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Henry Brier

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Henry Brier (1857-1938)

1896 of J. H. Carruthers and Co

1938 Obituary [1]

HENRY BRIER was well known for his work in connection with the refrigeration industry. He was a partner in Messrs. Seagers, Ltd., engineers and founders, of Dartford, for over thirty years, and was managing director until the time of his death.

He was born at Bollington, Cheshire, in 1857, and served his apprenticeship in Nottingham with Messrs. Manlove and Alliott from 1876 to 1879. In the same year he was sent to the Rouen establishment of the same firm, as head draughtsman and shop manager, a position which he held for nearly five years. He then became superintendent of the Rouen Tramway Company, which had adopted steam traction. In 1884 he joined Messrs. Corbran and Le Marchand, of Rouen, a firm manufacturing Corliss engines, but returned to England two years later to join the newly formed Brin's Oxygen Company (later the British Oxygen Company), for whom he erected the first plant for the commercial manufacture of oxygen, in Westminster.

Mr. Brier was made engineer and manager of the Polmadie, Glasgow, works of the associated Scotch and Irish Oxygen Company in 1888, and in 1896 he also became a director of Messrs. J. H. Carruthers and Company, Glasgow. He joined Messrs. J. and E. Hall, of Dartford, as designer, afterwards chief technical adviser, in 1898, and was instrumental in developing many of their machines, relinquishing this position in 1906 to commence his long partnership with Messrs. Seagers. He was responsible for many of the extensions to the firm, the last of these plans being put into execution less than a year before his death, which occurred at Dartford on 7th May 1938.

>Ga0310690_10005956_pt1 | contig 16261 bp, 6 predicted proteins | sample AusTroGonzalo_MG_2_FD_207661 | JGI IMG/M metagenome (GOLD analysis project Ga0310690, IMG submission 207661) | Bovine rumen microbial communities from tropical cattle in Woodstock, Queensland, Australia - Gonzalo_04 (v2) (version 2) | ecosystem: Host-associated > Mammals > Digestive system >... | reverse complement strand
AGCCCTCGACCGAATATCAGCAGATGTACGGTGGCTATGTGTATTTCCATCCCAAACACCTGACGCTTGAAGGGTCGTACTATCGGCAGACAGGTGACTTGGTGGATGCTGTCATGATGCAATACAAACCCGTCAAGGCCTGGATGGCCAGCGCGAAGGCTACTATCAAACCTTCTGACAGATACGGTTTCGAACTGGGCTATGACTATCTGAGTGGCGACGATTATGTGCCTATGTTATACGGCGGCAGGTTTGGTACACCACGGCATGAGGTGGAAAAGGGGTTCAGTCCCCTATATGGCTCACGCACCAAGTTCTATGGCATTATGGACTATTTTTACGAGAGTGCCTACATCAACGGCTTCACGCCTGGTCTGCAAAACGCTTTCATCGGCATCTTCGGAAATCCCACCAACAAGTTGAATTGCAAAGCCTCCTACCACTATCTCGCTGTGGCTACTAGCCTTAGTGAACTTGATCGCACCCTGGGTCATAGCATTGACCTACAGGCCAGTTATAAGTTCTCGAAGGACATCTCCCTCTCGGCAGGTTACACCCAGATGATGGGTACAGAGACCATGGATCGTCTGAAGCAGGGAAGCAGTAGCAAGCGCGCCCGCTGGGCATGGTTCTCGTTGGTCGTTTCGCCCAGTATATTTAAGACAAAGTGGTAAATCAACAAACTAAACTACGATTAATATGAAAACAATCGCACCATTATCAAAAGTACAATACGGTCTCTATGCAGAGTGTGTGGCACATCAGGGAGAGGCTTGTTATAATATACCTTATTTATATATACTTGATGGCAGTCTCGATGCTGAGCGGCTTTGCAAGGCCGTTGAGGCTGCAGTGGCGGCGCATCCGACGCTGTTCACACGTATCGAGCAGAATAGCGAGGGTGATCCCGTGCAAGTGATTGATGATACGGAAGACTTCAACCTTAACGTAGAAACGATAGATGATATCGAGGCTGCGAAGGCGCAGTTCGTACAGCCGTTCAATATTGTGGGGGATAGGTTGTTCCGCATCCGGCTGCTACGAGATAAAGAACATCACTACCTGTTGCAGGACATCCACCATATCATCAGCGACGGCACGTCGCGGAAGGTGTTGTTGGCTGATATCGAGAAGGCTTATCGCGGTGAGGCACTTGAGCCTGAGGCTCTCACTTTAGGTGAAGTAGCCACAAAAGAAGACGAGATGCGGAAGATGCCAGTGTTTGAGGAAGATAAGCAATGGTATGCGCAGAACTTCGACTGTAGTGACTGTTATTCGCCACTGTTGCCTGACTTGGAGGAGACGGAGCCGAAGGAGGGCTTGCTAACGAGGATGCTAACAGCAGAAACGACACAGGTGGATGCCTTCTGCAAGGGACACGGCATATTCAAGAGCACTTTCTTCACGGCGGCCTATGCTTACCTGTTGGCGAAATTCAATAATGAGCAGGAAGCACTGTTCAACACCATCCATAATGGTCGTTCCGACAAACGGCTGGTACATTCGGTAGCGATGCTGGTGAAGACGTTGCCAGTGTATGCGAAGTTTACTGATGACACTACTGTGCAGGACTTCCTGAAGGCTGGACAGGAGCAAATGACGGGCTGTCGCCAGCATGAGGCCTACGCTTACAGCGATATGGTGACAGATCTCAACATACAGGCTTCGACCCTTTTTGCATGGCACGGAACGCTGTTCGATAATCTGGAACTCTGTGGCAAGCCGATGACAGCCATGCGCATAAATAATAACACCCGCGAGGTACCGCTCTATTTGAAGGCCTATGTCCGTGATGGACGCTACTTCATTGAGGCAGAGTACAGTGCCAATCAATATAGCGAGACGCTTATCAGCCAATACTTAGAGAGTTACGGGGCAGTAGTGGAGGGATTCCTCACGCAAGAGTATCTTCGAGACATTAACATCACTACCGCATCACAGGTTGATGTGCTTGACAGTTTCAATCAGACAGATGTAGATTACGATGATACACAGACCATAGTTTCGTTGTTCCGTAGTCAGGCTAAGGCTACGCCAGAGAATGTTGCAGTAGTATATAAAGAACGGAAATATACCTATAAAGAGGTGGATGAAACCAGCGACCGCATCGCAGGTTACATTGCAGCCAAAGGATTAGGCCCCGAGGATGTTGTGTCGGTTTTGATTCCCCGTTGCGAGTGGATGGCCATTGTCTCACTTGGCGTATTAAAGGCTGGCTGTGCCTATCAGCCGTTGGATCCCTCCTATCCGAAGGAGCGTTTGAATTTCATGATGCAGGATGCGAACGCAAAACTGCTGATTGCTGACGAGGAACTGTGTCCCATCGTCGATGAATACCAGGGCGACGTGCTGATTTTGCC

In addition to his patents covering the regulator for the multiple-effect compression refrigerating cycle arranged for precooling by primary evaporation and automatic regulation, on which he contributed several papers to technical institutions, Mr. Brier introduced a form of compound carbon-dioxide compressor for obtaining moderately low refrigerating temperatures and for the production of solid carbon dioxide. During his service with the British Oxygen Company he was instrumental in the design of cylinders, valves, and fittings; and it is remarkable that when the Cylinder Committee of the British Standards Institution reviewed the specifications about eight years ago, they found little or nothing to alter. Mr. Brier also invented the stretch-testing apparatus which has become standard throughout the gas-cylinder industry, and was a pioneer designer of hiFb-pressure compressors for oxygen and other gases.

He was a Member of the Institution for no less than fifty-one years, having been elected in 1887. At the time of his death he was a vice-president of the British Association of Refrigeration.

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